In April 2015, a WLF Legal Pulse post expressed concern with a nascent American Law Institute (ALI) project, Restatement of the Law: Copyright. Three years later, the drafting process continues in the face of increasing criticism from intellectual property scholars, ALI members, and even the federal government’s chief copyright official. Some of those critiques echo and amplify the concerns we expressed initially and have repeated in our posts on ALI’s other troubled project, the liability-insurance-law Restatement. Simply put, the Institute’s ambition to put its own imprint on the law imperils its credibility. Continue reading “Law of Copyright Reinterpretation Project Steers ALI Further Off Course”
The debate over the American Law Institute’s (ALI) still ongoing Restatement of the Law: Liability Insurance (RLLI) project the mythical struggles of Sisyphus. Since 2015, when ALI—in unprecedented fashion—shifted the venture from an aspirational “Principles Project” to a Restatement, stakeholders and a growing number of third parties concerned with the project’s direction have been pushing the proverbial rock up the hill.
Throughout the drafting process, concerns have been consistently raised that multiple RLLI sections either depart from settled insurance-liability principles or establish entirely new rules. Each time, the RLLI’s Reporters issued a new draft that was nearly identical to the last.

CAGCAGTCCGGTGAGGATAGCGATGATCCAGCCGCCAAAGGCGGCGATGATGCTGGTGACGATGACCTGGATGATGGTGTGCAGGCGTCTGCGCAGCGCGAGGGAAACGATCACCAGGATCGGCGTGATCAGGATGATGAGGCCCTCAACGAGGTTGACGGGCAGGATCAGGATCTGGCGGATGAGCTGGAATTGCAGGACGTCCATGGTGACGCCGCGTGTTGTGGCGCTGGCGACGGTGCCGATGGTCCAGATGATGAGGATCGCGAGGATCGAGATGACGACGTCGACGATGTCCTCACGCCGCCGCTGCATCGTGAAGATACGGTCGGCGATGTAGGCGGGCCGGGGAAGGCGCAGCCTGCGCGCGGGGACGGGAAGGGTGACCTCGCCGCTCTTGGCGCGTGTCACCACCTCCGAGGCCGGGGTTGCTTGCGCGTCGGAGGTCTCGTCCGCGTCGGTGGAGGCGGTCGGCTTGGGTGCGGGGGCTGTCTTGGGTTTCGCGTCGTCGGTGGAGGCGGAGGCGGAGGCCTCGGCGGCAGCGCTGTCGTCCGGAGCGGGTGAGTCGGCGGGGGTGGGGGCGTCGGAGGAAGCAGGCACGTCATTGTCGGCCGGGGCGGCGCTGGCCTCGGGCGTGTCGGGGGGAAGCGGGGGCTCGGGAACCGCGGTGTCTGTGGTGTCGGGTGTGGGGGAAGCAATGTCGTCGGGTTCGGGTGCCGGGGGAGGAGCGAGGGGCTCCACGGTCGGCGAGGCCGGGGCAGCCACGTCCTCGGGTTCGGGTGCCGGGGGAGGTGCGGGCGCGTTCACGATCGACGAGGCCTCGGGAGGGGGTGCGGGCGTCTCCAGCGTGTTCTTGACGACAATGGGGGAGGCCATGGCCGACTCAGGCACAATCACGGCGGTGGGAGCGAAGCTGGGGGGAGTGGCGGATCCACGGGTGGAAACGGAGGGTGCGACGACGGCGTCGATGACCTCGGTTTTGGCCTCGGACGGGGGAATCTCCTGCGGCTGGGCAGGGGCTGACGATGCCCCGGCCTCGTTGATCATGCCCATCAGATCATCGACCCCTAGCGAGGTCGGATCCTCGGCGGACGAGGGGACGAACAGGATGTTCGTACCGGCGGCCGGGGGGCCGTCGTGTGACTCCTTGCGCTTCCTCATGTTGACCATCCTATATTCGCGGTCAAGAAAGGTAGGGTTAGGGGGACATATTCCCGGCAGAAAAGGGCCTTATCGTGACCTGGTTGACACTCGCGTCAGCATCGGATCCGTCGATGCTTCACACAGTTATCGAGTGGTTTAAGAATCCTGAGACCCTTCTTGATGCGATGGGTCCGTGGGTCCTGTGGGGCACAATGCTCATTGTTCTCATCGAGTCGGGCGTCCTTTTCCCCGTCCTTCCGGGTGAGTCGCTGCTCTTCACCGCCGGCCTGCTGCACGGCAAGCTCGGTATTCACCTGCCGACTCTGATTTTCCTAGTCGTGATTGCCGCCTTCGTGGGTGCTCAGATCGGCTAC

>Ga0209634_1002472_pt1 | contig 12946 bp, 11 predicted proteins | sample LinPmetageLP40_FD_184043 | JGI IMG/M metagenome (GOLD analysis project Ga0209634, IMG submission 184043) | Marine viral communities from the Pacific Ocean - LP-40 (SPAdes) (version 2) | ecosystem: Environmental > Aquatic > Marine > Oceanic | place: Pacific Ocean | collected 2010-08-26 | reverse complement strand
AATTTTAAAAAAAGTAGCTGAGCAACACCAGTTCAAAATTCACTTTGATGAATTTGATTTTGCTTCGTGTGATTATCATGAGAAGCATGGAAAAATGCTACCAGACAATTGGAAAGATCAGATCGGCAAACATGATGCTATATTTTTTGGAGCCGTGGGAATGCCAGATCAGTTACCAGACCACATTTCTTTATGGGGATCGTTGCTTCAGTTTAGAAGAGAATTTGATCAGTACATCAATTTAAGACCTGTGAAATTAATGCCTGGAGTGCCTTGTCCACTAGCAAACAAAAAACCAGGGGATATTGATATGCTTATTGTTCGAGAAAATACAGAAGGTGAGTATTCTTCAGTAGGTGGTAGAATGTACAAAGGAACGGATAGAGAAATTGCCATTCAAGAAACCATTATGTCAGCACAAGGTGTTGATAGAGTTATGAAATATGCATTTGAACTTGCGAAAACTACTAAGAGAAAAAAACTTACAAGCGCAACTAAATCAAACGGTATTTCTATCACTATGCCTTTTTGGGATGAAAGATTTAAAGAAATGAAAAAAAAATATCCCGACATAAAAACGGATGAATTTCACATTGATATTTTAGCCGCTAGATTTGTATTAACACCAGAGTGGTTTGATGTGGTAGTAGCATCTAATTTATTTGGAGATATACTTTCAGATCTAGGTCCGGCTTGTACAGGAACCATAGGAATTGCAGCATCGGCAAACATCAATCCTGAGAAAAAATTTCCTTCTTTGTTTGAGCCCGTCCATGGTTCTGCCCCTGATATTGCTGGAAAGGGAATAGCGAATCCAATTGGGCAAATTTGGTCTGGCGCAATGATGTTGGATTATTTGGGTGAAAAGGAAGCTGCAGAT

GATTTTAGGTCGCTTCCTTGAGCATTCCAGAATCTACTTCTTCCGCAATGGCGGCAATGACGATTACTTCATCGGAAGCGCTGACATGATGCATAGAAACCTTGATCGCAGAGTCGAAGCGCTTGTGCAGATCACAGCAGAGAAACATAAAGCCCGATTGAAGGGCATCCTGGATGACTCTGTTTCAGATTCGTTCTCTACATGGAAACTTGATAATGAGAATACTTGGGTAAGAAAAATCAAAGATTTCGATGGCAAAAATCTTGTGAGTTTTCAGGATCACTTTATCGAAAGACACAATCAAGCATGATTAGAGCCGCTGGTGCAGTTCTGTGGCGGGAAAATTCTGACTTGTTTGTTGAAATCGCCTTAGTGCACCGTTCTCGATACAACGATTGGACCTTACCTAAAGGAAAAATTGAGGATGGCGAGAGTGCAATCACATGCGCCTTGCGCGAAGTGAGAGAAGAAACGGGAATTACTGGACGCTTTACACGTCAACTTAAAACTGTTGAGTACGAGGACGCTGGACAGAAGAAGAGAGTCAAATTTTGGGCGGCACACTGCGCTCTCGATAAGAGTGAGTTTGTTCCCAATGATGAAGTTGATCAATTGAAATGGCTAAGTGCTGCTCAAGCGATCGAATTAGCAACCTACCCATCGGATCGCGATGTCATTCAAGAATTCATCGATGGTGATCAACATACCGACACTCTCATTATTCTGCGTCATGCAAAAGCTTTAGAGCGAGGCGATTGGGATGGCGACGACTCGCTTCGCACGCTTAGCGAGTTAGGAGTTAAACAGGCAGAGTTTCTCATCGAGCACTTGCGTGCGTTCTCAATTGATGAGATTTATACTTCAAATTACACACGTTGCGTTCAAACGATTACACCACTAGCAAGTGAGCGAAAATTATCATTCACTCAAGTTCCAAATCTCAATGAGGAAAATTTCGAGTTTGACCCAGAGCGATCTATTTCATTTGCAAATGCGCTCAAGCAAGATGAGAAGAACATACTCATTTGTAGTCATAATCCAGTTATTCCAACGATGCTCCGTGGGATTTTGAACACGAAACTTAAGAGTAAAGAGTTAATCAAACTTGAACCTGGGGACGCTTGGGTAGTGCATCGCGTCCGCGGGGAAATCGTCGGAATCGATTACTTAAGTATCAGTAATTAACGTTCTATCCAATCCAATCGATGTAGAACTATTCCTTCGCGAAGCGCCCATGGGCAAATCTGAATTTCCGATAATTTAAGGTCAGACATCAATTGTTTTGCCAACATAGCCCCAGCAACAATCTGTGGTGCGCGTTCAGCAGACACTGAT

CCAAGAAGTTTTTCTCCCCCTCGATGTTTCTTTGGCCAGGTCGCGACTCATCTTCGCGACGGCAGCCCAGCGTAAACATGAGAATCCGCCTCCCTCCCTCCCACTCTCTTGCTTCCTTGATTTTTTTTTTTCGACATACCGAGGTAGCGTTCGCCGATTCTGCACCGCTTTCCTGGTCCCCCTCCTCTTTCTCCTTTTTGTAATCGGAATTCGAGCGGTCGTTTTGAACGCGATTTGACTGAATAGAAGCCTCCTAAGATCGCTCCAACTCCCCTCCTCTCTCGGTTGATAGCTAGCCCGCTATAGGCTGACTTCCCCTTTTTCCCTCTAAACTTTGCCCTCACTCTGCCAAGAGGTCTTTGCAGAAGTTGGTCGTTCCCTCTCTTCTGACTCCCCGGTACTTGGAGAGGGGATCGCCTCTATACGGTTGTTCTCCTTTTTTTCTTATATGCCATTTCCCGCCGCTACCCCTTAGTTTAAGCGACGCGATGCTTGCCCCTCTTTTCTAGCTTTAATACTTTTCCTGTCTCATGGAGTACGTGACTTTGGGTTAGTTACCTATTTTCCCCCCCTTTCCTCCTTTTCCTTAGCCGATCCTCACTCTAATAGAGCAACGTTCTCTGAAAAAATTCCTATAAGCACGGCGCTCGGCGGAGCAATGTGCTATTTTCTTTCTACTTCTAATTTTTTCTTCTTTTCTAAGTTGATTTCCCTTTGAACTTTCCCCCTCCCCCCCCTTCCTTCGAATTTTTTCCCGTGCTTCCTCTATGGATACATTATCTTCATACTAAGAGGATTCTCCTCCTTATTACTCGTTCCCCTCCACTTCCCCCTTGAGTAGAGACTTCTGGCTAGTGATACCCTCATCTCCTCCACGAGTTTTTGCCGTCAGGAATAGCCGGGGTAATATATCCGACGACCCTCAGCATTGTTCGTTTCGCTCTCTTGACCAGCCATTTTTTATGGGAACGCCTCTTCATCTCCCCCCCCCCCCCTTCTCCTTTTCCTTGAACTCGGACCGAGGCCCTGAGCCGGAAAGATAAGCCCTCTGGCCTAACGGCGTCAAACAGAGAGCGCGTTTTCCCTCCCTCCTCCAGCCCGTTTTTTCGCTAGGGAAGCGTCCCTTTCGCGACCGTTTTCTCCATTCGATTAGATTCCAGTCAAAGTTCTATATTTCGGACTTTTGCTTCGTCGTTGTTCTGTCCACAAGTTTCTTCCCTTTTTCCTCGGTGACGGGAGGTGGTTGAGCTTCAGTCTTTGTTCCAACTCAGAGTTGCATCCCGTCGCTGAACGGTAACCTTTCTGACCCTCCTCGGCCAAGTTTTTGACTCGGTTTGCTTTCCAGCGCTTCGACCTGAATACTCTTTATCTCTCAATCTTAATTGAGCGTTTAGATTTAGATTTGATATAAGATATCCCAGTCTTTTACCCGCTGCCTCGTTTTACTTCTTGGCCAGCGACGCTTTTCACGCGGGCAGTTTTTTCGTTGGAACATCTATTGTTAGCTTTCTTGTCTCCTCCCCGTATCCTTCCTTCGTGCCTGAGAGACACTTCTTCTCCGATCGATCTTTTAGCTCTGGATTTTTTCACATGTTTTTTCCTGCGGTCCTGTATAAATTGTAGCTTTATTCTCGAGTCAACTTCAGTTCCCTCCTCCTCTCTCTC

With the release of Council Draft No. 4 for discussion at a January 18, 2018 conclave of the ALI Council—a final step in the approval process before the group’s May annual meeting—the uphill resistance has resumed and intensified. What transpires over the next week could have a profound impact not only on the insurance liability system and its stakeholders, but on ALI itself. Continue reading “Restate or Rewrite?: Stark Choice Faces ALI Leaders on Liability Insurance Law Project”
When last we addressed the American Law Institute’s (ALI) proposed Restatement, Law of Liability Insurance, we reported that the organization decided at its May annual meeting to table final consideration of the document until 2018. One of the proposal’s chief Reporters, Professor Tom Baker, indicated that he and co-Reporter Kyle Logue would embark on a year-long listening tour and consider what they heard when looking anew at the Restatement draft.
It is quite curious then, considering Professor Baker’s statement as well as ALI’s declaration that the draft needed “another year of work,” that on August 4, the institute released Preliminary Draft No. 4—a mere 10 weeks after tabling Draft No. 3 at its meeting. Even more remarkable are the fundamental similarities between the draft tabled on May 23 and the one released on August 4.
ALI’s haste in issuing another draft, and the Reporters’ obstinate refusal to address valid criticisms of Draft No. 3, are further evidence of an accelerating mission drift that could cause the legal community to lose respect for organization’s work. Continue reading “The Latest on ALI’s Liability Insurance Restatement: Same as it Ever Was”